Isogeometric Analysis  

​The exact solution of an engineering problem is often impossible to be found. Consequently, the engineer is only able to approximate it. The major difference between engineers and mathematicians is that engineers don't seek for the exact solution, but for an accurate enough one to satisfy certain criteria and regulations. The real challenge is to balance between accuracy and time. The more advanced tools and techniques an engineer has in his quiver, the more optimized his projects will be.

Isogeometric analysis is the powerful generalization of the classical finite element analysis (FEA). It is a recently developed computational approach offering the possibility of fully integrating finite element analysis into conventional NURBS-based CAD tools. To date, it is necessary to convert data between CAD and FEA software packages to analyse new designs during development, a demanding task as the computational geometric approach for each is different. This new technique employs complex NURBS geometry (most CAD packages are based on it) in the FEA application directly. This lets models to be designed, examined and adjusted in one effort, using a common data set. 

Geomiso is a powerful tool for modern engineers, as it makes them capable of efficiently dealing with demanding projects. It does not simply offer the new isogeometric analysis, but a fully integrated CAD/ CAE solution.

The examined structures are designed as NURBS models in physical space (Cartesian system). All calculations take place in the parameter space, already known from the isoparametric concept of the Finite Element Method (FEM), where all 3D models are represented as rectangular parallelepipeds regardless their geometry. Isogeometric analysis takes advantage of an extra space, the so-called index space, which plays a significant role for some kinds of SPLines, such as T-SPLines. It is worth mentioning that index space is only auxiliary for NURBS. 

Documentation

​​​Index Space 

Control points are defined as the center of their support. The support of each control point is its domain of influence consisting of p+1 knot value spans for 1D, (p+1)2 rectangles for 2D and (p+1)3 cubes for 3D. Index space indicates the:

  • interconnection between the control points
  • support of a basis function
  • contribution of a knot value to the basis
  • overlapping between the finite elements

1D, 2D, 3D models are represented as lines, rectangles and rectangular parallelepipeds respectively, while knots are equally spaced regardless their value.
Figure 1. 2D model in index space​.

 ​Parameter Space

Parameter space is the representation of the model with respect to knots. SPLine entities are represented as lines, rectangles and rectangular parallelepipeds, which are transformed into real geometries in physical space through the Jacobian transformation. This mapping is already known from FEM. In the 1D case, each knot corresponds to the starting point of a specific knot span and to the ending point of the next one. Support is the domain, in which the basis function has non-zero value. Basis functions with intersected supports overlap in parameter space and control a shared domain of the model in physical space.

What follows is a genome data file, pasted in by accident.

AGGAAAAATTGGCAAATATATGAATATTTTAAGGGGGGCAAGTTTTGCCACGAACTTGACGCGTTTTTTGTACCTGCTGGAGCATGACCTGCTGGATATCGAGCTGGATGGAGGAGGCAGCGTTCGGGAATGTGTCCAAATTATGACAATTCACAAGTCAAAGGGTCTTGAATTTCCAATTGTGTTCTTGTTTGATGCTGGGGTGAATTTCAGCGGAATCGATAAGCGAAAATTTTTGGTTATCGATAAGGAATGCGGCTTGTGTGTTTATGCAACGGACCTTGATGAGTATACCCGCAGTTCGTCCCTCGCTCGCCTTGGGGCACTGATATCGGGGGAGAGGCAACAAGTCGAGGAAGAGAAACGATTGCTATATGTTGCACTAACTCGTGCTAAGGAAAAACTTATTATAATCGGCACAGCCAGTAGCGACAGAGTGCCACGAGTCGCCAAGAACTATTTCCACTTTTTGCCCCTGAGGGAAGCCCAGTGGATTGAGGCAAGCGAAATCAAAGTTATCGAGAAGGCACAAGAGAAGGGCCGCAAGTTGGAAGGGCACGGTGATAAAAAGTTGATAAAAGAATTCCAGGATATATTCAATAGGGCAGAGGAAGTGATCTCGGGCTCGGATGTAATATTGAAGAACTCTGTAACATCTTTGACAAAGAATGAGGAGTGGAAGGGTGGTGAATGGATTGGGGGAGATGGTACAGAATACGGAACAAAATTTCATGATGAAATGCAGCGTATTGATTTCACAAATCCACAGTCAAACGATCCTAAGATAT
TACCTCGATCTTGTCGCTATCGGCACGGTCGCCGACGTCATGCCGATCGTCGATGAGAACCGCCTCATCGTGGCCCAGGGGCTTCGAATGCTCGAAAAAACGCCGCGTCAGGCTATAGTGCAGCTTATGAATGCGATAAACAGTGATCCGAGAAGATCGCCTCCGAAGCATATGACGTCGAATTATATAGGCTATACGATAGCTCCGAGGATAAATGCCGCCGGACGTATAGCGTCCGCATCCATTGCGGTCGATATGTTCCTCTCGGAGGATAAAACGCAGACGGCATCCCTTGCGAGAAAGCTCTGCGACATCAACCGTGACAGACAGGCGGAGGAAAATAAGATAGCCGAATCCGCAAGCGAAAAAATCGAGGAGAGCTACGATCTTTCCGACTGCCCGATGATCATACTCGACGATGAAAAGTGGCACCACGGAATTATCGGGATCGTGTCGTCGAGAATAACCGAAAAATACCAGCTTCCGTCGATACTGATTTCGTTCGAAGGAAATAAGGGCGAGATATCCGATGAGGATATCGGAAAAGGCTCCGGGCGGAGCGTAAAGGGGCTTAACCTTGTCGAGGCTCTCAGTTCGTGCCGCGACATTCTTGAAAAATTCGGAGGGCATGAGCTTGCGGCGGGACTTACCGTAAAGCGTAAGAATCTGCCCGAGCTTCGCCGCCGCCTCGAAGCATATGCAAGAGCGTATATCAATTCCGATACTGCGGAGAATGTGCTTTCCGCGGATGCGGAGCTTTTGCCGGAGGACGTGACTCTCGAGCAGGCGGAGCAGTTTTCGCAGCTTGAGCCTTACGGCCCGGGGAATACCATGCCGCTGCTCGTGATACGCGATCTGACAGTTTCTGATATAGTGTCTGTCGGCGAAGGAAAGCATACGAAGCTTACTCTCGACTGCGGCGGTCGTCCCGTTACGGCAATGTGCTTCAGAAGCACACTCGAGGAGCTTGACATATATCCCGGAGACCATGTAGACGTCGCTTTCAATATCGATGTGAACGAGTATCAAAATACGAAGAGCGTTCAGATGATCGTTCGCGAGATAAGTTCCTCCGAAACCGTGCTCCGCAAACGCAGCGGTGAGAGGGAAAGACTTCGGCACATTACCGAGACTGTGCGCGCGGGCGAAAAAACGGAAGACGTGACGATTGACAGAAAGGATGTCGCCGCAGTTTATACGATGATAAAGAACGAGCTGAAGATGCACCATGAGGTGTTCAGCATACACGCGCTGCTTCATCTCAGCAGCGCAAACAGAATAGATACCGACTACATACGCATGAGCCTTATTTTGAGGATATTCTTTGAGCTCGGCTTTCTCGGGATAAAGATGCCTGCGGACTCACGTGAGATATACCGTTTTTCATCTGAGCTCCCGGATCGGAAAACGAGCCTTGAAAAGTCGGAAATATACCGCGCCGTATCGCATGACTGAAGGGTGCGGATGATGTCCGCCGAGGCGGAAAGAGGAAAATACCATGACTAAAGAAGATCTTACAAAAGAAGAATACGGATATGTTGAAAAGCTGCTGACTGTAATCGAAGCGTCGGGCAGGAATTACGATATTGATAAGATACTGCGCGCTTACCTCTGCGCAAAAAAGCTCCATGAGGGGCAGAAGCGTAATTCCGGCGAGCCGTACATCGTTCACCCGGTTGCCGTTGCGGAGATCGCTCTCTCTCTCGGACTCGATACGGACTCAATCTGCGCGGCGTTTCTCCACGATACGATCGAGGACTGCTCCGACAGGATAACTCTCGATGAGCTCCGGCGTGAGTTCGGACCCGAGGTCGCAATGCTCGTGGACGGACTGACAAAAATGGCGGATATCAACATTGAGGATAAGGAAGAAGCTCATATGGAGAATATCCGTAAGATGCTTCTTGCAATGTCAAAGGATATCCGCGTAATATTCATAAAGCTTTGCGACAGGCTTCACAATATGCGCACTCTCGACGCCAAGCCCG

Figure 2. 2D model in parameter space​.

Physical Space

Physical space, the well-known Cartesian space, is the one where the real geometry of the examined structure is represented. The lines, rectangles and rectangular parallelepipeds of the parameter space are transformed into real geometries in physical space. Both the control point variables (physical coordinates) and the basis play a significant role in this mapping. It is worth mentioning that for a given set of control points, only a single set of basis functions leaves the geometry intact.
 
Control points are often located outside the model. This is why they are not material points and don't belong to the model in contrast to FEM’s nodes, which always belong to the mesh. Due to this, isogeometric analysis is able to utilize the existing finite element mesh of the NURBS model, something impossible in the case of the classical FEA.
Figure 3. 2D model in physical space.

BSP Line Basis Functions

​NURBS Shape Function

W(ξ) is the Z-coordinate of the projective B-SPLine curve. Projective transformation is applied by dividing the other two coordinates of the B-SPLine curve with the Z-coordinate. NURBS shape functions are calculated as follows:

Elasticity Matrix  

Jacobian Matrix  

Deformation Matrix  

Stiffness Matrix  

Είκονα 4. Stiffness matrix.

Boundary Conditions  

The following types of boundary conditions are taken into consideration:

  • Dirichlet
  • Neumann
  • Robin​

Loading  

Equilibrium  

Pseudo Displacements

Displacement Field

The equation's solution corresponds to the displacements of the control points, the so-called pseudo-displacements. Unlike in classical FEM, control points don't belong to the model. The displacement field is calculated from the pseudo-displacements.

Strain Field 

The multiplication of the deformation matrix by the pseudo-displacement vector results in the strain vector.

Stress Field

Hooke’s constitutive law leads to the following equations.